Secondly, this means seriously brushing up on the evidence and taking time to know, for example, how different Christians answer the question of origins. It will also mean that we have taken time to search out the alleged controversies in the Bible and to have worked on these texts ourselves to understand why they are not contradictory. I am not attracted to the idea that we say to someone “Can you name any contradictions?” in the hope that they will say “no” and we can demonstrate that this is just hearsay. Even if it is just something they’ve heard second hand, we still want to deal with the real concern here. That may even mean saying “well I’m aware of a couple of places where people have thought there was a contradiction and it turned out that this wasn’t the case. Can we look at one of those examples?”
Apologetics –the start of a conversation
Now, at this point, you may be thinking “We’ve only started to scratch the surface and we’ve not answered these questions to my own satisfaction yet.” There’s a lot more that we could explore in each case, but at this stage, I just want to get the ball rolling and start us thinking about these things.
This also helps us to manage our expectations. It is going to be a rare situation where you respond to a person’s question in ten minutes and they are satisfied, exclaiming in response “Now I believe.” Rather, there’s going to be an ongoing conversation, more questions and sub questions below the ones already asked to help clarify thinking.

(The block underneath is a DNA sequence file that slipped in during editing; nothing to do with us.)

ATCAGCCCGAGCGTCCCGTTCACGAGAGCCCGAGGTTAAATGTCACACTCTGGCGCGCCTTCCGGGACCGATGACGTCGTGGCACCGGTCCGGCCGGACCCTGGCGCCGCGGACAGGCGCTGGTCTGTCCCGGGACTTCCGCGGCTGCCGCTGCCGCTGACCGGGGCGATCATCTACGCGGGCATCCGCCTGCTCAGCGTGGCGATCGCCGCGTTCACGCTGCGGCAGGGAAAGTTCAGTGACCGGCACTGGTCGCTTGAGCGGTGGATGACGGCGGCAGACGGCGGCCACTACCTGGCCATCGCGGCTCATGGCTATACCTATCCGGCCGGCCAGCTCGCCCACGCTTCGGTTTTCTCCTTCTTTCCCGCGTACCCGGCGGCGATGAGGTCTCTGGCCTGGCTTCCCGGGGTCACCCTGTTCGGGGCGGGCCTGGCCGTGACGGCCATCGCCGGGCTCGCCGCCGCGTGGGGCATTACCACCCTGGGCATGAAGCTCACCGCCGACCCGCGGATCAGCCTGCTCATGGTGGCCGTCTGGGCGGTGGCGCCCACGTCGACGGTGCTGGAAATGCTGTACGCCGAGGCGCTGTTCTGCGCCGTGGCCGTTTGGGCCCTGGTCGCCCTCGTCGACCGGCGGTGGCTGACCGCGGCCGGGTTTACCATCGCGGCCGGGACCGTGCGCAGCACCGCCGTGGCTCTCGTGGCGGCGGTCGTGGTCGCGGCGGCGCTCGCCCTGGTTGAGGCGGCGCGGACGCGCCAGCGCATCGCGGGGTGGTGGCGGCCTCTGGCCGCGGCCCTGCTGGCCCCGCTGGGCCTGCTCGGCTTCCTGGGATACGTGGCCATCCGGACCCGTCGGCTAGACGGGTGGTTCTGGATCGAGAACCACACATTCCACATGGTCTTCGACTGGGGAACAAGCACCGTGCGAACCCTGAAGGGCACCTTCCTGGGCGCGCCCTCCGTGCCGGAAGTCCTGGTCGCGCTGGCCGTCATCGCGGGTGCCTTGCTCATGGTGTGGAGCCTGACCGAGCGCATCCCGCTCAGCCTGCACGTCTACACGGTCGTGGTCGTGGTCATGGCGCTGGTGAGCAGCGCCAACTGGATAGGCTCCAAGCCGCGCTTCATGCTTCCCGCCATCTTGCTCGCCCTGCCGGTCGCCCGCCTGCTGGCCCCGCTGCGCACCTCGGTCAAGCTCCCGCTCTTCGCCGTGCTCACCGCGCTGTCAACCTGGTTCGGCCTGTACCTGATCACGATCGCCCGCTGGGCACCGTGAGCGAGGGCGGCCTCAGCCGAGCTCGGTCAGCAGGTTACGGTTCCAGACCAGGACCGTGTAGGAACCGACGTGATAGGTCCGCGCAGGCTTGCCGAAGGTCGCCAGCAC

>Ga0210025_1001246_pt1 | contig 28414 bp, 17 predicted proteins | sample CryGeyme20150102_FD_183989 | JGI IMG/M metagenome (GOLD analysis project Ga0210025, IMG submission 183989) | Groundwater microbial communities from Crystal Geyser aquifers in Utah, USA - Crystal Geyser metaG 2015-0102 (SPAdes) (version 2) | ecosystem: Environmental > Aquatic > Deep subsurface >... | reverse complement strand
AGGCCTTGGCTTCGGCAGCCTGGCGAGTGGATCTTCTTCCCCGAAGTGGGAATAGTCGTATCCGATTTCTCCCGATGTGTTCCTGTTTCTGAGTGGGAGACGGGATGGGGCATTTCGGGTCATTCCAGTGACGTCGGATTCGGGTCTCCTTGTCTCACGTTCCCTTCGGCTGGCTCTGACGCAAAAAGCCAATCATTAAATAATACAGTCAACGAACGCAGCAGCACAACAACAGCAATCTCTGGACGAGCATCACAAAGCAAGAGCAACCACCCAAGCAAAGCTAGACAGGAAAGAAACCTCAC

The point is this: you have started the conversation. Better still, this is not now a mere conversation between you and them. This is a conversation where they are starting to listen to what God says. It will be the work of the Holy Spirit as he speaks through Scripture to bring about a change in their heart and mind (i.e. repentance).
 Paul models this in his book co-authored with Barry Cooper “If you could ask God one question”.
 This is just for starters. If you want to see these questions handled in greater depth in a winsome and persuasive manner, then have a look at Williams & Cooper, If You Could Ask God One Question and Timothy Keller, The Reason for God (New York. Dutton, 2008).
 For more on the circular argument issue see John M Frame, Apologetics to the Glory of God, (Phillipsburg, NJ.: P&R Pulbishing, 1994), 9-14.
C.f. Gavin J McGrath, A Confident Life in an age of change (Leicester. IVP,1995), 86.